State lawmakers have taken some grief for a bill that would allow dogs in restaurants.
Some critics sarcastically wondered whether lawmakers had anything better to do, while others snickered over the bill’s provisions, including language prohibiting dogs from relieving themselves, barking or otherwise disturbing other restaurant patrons.
Every session, a few bills come to symbolize the political downside for lawmakers — especially House and Senate leaders — who introduce bills by request as courtesies to political allies, interest groups or constituents.
House Speaker Calvin Say declined to comment on who requested the dogs-in-restaurants bill, but Gov. Neil Abercrombie — the proud owner of Kanoa, a Shetland sheepdog — was a supporter of the idea.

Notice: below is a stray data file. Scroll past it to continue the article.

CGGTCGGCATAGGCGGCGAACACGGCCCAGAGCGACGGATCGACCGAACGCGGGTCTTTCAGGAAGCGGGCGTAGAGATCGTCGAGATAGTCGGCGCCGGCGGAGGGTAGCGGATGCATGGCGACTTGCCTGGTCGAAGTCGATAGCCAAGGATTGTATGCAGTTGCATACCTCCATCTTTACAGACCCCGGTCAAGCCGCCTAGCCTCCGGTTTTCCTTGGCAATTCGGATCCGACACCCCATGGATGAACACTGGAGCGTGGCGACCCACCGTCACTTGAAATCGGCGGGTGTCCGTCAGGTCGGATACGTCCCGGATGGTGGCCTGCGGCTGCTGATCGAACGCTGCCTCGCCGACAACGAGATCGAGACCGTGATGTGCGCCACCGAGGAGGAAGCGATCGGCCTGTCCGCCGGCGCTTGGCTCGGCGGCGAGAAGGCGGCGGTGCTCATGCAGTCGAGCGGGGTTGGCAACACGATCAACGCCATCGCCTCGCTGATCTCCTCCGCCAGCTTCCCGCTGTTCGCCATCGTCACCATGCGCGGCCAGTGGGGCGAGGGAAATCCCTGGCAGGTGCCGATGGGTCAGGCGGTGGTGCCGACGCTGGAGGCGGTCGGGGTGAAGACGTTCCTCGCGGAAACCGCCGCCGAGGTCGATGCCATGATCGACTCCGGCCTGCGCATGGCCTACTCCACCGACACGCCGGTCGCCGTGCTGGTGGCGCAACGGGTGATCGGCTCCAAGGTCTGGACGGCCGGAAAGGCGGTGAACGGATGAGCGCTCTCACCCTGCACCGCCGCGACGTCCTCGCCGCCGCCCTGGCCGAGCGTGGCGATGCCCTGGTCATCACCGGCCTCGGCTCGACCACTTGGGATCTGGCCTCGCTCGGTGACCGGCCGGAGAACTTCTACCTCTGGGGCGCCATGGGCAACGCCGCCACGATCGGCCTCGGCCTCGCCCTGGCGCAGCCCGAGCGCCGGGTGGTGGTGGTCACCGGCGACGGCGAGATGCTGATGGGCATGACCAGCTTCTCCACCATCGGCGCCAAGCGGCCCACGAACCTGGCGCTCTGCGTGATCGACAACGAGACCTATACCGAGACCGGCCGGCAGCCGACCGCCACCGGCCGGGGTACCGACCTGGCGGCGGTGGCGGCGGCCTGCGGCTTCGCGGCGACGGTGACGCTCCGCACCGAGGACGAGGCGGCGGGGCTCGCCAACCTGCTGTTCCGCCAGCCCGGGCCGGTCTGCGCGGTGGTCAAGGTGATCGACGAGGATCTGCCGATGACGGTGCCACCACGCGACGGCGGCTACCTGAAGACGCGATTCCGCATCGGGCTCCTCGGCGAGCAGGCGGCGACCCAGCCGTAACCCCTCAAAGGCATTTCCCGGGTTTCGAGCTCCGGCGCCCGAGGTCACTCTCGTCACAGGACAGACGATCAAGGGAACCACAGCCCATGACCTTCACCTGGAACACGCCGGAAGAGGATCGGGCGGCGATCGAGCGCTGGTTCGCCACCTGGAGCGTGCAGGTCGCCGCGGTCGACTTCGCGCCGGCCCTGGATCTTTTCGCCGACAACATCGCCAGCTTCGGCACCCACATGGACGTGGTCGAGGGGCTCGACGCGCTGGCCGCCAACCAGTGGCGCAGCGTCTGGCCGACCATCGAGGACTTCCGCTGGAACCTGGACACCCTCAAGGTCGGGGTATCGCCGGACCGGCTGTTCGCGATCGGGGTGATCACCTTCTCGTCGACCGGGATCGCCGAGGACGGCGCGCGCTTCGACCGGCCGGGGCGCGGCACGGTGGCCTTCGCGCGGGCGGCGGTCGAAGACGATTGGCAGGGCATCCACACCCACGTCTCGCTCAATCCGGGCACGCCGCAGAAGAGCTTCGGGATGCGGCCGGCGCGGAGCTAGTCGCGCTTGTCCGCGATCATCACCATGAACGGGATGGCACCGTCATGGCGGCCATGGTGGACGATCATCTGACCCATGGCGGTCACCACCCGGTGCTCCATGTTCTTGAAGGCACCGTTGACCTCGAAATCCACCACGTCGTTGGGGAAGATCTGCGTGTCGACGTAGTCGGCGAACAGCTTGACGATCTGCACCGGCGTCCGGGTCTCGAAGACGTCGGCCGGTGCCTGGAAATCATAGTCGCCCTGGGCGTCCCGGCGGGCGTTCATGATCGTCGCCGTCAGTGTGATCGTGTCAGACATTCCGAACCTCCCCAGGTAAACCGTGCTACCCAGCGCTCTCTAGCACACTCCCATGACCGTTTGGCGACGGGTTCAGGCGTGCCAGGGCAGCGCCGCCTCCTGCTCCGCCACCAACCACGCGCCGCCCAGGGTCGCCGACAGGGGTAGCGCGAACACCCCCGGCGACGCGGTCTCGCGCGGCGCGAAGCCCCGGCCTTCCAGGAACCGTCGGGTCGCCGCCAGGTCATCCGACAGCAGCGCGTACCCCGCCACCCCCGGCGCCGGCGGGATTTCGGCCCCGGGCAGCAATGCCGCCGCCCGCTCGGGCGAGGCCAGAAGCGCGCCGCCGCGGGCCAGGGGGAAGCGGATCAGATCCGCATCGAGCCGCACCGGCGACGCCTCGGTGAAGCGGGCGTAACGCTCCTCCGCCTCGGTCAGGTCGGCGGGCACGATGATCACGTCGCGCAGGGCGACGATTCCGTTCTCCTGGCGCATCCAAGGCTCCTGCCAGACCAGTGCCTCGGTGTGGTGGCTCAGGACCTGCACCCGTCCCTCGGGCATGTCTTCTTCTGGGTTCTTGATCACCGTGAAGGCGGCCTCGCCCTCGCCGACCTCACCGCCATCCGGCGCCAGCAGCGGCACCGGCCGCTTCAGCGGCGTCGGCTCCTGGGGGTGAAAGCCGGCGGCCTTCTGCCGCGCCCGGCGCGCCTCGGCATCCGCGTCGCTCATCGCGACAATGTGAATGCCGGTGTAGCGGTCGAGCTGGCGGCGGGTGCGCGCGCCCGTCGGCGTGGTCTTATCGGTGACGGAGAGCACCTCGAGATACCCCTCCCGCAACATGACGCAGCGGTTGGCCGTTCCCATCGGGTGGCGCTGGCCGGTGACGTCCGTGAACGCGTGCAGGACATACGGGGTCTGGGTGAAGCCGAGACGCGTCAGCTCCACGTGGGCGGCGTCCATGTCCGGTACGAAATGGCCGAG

Most observers understood that a (BR) listed next to a bill’s sponsor meant that the legislation was introduced by request, not necessarily because the lawmaker was behind the bill.
Still, there has been confusion. Our favorite example involves former state Senate President Colleen Hanabusa, who was criticized in the news media in 2007 for a “by request” bill that would have authorized the state to purchase a private jet. Former state Rep. Jon Riki Karamatsu was actually behind the bill.
To make things crystal clear, the House clerk has now dropped the (BR) on the state Legislature’s web site in favor of (Introduced by request of another party.)
The House Judiciary Committee on Thursday deferred the dogs-in-restaurants bill.